MN: The agriculture industry in our area is already a driving force. There are no stronger advocates for Alberta than our farmers and ranchers; they just want government to work with them and not against them. As government, we need to get out of their way and support the good work and innovative ideas they come up with. The ag info center in Stettler is an example of a huge resource that needs to be supported and enhanced. Organizations like that, together with encouraging value-added options to boost the economy, are areas we need to focus on, especially in Drumheller-Stettler. This can attract people to our region and create more sustainable communities.
Are you willing to vote against your party if by doing so would benefit Drumheller-Stettler?
NH: Absolutely. Jason Kenney’s second platform release that came out February 14th will give voters the ability to fire provincial politicians who have broken their trust. The UCP has pledged to respect free votes among MLAs allowing them to address their riding’s specific needs.
RS: As an Independent MLA, I have the freedom to follow the direction of my constituents across the board, whenever legislation, an issue, an initiative or an opportunity comes to a vote in the Chamber or in Committees. I welcome the opportunity to serve my constituents this way as I trust their judgement.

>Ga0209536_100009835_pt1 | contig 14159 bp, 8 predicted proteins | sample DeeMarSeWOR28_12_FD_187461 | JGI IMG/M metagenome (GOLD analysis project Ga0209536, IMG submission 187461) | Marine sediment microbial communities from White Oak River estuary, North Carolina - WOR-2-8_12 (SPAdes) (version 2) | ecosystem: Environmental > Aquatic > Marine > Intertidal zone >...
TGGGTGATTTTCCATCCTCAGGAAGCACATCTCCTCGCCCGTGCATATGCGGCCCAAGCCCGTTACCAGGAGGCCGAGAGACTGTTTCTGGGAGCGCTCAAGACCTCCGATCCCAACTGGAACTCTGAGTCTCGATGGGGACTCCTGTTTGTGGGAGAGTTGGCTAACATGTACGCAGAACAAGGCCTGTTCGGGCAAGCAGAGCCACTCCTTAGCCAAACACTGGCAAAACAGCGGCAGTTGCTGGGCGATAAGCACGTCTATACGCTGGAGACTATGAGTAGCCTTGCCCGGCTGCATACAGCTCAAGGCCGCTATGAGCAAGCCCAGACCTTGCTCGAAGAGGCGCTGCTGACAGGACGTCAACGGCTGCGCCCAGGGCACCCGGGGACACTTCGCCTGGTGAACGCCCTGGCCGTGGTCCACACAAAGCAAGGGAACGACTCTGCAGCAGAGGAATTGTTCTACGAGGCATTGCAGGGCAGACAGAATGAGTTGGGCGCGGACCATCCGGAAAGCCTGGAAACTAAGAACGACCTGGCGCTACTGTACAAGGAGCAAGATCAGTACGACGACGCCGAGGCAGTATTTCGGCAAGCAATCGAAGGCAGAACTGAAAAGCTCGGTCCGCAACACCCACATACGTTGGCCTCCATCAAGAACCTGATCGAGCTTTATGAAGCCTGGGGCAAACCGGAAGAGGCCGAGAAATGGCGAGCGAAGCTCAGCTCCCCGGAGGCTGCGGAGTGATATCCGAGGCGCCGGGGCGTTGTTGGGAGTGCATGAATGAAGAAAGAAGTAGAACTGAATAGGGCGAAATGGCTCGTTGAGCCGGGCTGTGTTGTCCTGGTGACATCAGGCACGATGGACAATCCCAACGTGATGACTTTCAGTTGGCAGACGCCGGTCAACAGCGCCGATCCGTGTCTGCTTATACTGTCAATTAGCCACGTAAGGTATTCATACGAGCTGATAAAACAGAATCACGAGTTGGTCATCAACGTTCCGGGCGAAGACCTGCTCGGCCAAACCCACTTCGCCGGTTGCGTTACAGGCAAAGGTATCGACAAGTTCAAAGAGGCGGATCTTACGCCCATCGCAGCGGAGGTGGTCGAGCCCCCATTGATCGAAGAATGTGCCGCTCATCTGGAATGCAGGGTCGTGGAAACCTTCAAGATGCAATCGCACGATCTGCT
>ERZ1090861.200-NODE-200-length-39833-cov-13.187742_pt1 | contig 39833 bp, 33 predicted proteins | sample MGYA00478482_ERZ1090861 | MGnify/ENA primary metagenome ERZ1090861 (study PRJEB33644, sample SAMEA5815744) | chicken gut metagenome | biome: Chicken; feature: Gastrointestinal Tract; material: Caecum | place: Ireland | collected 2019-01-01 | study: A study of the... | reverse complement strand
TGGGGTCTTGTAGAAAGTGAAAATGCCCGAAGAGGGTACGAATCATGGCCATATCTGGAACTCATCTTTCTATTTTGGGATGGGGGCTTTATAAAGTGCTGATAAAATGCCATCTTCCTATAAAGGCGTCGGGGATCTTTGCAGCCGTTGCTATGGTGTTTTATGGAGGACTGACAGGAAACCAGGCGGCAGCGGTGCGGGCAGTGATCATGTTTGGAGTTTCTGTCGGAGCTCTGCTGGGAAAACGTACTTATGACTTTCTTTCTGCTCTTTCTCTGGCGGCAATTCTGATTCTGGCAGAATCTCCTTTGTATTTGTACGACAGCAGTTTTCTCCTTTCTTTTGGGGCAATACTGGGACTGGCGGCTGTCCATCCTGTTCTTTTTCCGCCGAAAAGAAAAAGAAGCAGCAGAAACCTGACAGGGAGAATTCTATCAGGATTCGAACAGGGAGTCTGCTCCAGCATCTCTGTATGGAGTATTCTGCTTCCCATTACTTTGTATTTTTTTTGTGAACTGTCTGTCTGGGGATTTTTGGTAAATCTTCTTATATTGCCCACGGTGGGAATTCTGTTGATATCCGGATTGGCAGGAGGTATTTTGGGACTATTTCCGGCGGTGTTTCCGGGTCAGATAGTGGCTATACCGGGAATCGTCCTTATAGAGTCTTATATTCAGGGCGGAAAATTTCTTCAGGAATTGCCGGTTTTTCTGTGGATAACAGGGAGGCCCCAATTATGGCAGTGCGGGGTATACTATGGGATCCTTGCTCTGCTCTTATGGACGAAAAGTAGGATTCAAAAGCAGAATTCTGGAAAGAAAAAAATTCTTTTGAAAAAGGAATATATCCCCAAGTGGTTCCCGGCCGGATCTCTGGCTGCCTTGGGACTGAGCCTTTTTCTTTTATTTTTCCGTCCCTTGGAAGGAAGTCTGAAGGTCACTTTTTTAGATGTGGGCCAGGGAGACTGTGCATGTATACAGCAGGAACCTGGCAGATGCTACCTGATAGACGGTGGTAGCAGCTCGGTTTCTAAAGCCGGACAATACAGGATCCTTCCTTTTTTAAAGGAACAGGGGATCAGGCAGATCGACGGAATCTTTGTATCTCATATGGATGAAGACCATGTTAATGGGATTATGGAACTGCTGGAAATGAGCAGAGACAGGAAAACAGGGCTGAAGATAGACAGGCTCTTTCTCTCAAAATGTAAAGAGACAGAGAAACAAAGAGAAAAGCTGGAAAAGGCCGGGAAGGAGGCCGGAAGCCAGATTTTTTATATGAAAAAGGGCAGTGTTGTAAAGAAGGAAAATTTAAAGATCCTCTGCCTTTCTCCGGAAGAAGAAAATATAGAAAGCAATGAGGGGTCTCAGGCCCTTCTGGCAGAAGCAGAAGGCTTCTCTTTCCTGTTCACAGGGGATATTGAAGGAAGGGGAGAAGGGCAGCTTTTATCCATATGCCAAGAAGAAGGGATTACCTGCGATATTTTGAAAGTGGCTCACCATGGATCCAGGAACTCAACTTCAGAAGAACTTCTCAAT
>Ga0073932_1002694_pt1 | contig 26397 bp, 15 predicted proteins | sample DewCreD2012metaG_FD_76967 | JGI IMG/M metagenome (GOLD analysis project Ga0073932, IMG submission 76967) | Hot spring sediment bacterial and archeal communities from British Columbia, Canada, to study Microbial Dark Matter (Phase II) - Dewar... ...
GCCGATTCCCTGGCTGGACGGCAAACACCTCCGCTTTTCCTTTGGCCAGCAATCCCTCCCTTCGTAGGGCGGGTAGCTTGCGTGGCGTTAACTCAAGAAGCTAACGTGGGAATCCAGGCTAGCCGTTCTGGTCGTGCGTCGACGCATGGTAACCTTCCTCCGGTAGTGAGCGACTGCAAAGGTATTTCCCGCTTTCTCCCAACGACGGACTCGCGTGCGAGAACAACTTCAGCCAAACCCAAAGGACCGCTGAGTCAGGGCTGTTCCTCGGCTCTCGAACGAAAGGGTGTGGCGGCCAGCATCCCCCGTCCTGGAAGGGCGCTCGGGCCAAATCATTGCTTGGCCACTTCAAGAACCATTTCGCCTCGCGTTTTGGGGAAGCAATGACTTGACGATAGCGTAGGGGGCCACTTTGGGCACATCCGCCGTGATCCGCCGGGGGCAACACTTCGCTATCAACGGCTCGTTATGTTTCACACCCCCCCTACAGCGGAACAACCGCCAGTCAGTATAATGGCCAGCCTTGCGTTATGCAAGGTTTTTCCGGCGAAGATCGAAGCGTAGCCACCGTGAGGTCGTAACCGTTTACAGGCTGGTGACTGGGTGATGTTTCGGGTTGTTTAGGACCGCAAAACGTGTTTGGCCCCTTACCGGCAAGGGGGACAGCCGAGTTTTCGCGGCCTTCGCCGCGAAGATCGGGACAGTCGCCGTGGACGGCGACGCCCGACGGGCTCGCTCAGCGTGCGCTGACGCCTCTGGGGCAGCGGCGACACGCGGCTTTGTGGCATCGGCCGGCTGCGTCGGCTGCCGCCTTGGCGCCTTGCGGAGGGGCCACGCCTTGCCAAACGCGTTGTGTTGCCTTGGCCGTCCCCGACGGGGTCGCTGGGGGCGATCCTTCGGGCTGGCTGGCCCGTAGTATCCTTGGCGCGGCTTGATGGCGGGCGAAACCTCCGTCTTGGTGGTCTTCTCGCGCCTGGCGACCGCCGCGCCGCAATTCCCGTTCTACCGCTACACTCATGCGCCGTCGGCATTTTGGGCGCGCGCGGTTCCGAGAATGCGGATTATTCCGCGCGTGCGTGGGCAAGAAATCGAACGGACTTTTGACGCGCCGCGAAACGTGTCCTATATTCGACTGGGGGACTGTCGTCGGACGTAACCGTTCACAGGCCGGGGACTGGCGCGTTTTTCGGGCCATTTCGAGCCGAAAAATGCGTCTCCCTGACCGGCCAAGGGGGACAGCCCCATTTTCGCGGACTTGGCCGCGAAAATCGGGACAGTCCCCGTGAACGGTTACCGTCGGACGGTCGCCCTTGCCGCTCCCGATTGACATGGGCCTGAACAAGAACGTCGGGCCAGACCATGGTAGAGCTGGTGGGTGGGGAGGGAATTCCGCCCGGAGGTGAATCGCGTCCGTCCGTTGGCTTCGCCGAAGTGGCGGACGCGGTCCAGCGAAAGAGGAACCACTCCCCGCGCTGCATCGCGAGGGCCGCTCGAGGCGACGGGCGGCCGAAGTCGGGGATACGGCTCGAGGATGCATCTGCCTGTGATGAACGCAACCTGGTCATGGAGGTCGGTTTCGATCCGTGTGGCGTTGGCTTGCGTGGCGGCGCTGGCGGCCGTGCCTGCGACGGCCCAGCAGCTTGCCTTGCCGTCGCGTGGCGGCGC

Mark Nikota posed this question to the other candidates: “The Alberta party has a plan to term out the provincial debt to pay it down like a mortgage and balance the budget going forward. How would you balance the budget in regards to tax changes and revenues? If there are cuts, what areas could be on the chopping block to balance the budget??’
NH: The UCP is going to implement a spending freeze while cutting regulations, Carbon tax and red tape by 1/3 to un-hobble the Alberta Economy. A spending freeze and an increase of the GDP by 3% will balance the budget by 2023.
RS: In consensus government models, budgets are presented in business-like models, not partisan political constructions. Cuts to the over-populated managerial layers that plague Alberta’s fiscal balance sheet are the most effective targets to reduce government budgets, without affecting critical frontline services. Targeted provincial departments for reductions in this government should include Environment and Transportation. They feature layers of management with easily identifiable levels of cost inefficiency which would reduce costs to reasonable appropriations and can be achieved using a business-like model, rather than partisan political priorities. Alberta needs a new tax environment that encourages outside capital investment that restores the province-wide economic advantages of past decades. Lessening the corporate taxation burden and creating increased positive investment opportunities and revenues will help eliminate the need for future budget cuts.
Nathan Horner posed this question the other candidates: Our United Conservatives have a five-pronged “Fight Back Strategy” to stand up for Alberta, combat lies about Alberta’s energy sector, get pipelines built, and demand fair treatment within the Confederation. What is your plan for out of work energy sector workers and how do you expect Drumheller-Stettler to believe you will be able to instill change, as an independent?